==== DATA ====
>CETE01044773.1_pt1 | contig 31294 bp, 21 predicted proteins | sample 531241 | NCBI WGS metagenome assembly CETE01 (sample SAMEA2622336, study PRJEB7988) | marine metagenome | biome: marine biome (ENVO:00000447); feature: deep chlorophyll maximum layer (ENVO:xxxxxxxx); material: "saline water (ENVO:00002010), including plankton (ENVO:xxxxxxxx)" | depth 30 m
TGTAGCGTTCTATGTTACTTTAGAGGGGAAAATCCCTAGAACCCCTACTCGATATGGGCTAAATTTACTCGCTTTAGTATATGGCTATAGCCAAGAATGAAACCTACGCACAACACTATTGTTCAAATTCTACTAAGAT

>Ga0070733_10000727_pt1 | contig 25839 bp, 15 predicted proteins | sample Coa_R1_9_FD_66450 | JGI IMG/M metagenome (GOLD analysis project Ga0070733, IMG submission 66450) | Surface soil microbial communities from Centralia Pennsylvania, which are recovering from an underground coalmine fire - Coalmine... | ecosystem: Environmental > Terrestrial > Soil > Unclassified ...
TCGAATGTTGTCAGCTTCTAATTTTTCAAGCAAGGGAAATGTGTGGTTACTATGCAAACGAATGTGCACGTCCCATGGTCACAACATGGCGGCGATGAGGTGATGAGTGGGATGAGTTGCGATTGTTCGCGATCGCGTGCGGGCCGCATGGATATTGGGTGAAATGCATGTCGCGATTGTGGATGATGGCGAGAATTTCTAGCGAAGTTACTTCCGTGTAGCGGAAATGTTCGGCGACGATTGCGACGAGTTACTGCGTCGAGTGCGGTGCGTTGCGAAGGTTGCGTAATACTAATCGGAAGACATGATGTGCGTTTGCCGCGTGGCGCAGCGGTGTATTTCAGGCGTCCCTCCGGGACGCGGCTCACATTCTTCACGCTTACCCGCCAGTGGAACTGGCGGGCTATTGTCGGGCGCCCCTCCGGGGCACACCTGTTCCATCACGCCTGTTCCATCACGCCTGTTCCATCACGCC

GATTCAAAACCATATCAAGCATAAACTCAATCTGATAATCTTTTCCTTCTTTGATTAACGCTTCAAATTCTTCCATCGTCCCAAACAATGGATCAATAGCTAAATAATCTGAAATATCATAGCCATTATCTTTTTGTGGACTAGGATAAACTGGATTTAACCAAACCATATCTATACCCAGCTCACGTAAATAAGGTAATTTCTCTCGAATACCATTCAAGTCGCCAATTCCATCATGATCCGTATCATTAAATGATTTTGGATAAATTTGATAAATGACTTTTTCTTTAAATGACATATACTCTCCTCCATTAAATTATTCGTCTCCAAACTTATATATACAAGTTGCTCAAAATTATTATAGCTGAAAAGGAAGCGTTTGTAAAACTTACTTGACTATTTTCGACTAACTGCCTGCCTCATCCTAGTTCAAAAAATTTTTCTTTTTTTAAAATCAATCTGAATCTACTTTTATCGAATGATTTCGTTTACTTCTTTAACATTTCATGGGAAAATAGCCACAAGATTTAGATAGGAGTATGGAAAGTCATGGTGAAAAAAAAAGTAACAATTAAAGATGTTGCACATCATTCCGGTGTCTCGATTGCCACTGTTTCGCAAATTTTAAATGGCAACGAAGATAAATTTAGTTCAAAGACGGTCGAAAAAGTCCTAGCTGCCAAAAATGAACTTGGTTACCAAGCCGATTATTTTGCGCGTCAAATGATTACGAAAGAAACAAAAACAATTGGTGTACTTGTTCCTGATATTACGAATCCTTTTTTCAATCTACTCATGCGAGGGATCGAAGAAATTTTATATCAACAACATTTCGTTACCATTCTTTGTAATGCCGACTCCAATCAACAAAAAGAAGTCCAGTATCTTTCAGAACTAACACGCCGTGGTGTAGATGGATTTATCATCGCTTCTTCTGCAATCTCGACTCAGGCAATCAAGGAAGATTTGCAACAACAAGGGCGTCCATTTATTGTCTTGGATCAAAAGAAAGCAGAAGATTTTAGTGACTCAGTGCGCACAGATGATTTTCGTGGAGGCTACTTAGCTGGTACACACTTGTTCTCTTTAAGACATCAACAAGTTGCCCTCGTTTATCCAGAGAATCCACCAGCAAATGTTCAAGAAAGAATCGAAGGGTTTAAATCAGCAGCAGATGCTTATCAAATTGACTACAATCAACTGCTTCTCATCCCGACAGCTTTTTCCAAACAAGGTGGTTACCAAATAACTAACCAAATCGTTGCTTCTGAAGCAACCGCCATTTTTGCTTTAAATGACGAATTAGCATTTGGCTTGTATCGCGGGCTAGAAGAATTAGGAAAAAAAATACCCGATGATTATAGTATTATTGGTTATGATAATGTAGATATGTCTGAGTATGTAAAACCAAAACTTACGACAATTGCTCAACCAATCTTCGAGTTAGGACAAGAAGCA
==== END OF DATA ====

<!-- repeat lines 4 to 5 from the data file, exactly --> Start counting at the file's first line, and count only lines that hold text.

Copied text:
TCGAATGTTGTCAGCTTCTAATTTTTCAAGCAAGGGAAATGTGTGGTTACTATGCAAACGAATGTGCACGTCCCATGGTCACAACATGGCGGCGATGAGGTGATGAGTGGGATGAGTTGCGATTGTTCGCGATCGCGTGCGGGCCGCATGGATATTGGGTGAAATGCATGTCGCGATTGTGGATGATGGCGAGAATTTCTAGCGAAGTTACTTCCGTGTAGCGGAAATGTTCGGCGACGATTGCGACGAGTTACTGCGTCGAGTGCGGTGCGTTGCGAAGGTTGCGTAATACTAATCGGAAGACATGATGTGCGTTTGCCGCGTGGCGCAGCGGTGTATTTCAGGCGTCCCTCCGGGACGCGGCTCACATTCTTCACGCTTACCCGCCAGTGGAACTGGCGGGCTATTGTCGGGCGCCCCTCCGGGGCACACCTGTTCCATCACGCCTGTTCCATCACGCCTGTTCCATCACGCC

GATTCAAAACCATATCAAGCATAAACTCAATCTGATAATCTTTTCCTTCTTTGATTAACGCTTCAAATTCTTCCATCGTCCCAAACAATGGATCAATAGCTAAATAATCTGAAATATCATAGCCATTATCTTTTTGTGGACTAGGATAAACTGGATTTAACCAAACCATATCTATACCCAGCTCACGTAAATAAGGTAATTTCTCTCGAATACCATTCAAGTCGCCAATTCCATCATGATCCGTATCATTAAATGATTTTGGATAAATTTGATAAATGACTTTTTCTTTAAATGACATATACTCTCCTCCATTAAATTATTCGTCTCCAAACTTATATATACAAGTTGCTCAAAATTATTATAGCTGAAAAGGAAGCGTTTGTAAAACTTACTTGACTATTTTCGACTAACTGCCTGCCTCATCCTAGTTCAAAAAATTTTTCTTTTTTTAAAATCAATCTGAATCTACTTTTATCGAATGATTTCGTTTACTTCTTTAACATTTCATGGGAAAATAGCCACAAGATTTAGATAGGAGTATGGAAAGTCATGGTGAAAAAAAAAGTAACAATTAAAGATGTTGCACATCATTCCGGTGTCTCGATTGCCACTGTTTCGCAAATTTTAAATGGCAACGAAGATAAATTTAGTTCAAAGACGGTCGAAAAAGTCCTAGCTGCCAAAAATGAACTTGGTTACCAAGCCGATTATTTTGCGCGTCAAATGATTACGAAAGAAACAAAAACAATTGGTGTACTTGTTCCTGATATTACGAATCCTTTTTTCAATCTACTCATGCGAGGGATCGAAGAAATTTTATATCAACAACATTTCGTTACCATTCTTTGTAATGCCGACTCCAATCAACAAAAAGAAGTCCAGTATCTTTCAGAACTAACACGCCGTGGTGTAGATGGATTTATCATCGCTTCTTCTGCAATCTCGACTCAGGCAATCAAGGAAGATTTGCAACAACAAGGGCGTCCATTTATTGTCTTGGATCAAAAGAAAGCAGAAGATTTTAGTGACTCAGTGCGCACAGATGATTTTCGTGGAGGCTACTTAGCTGGTACACACTTGTTCTCTTTAAGACATCAACAAGTTGCCCTCGTTTATCCAGAGAATCCACCAGCAAATGTTCAAGAAAGAATCGAAGGGTTTAAATCAGCAGCAGATGCTTATCAAATTGACTACAATCAACTGCTTCTCATCCCGACAGCTTTTTCCAAACAAGGTGGTTACCAAATAACTAACCAAATCGTTGCTTCTGAAGCAACCGCCATTTTTGCTTTAAATGACGAATTAGCATTTGGCTTGTATCGCGGGCTAGAAGAATTAGGAAAAAAAATACCCGATGATTATAGTATTATTGGTTATGATAATGTAGATATGTCTGAGTATGTAAAACCAAAACTTACGACAATTGCTCAACCAATCTTCGAGTTAGGACAAGAAGCA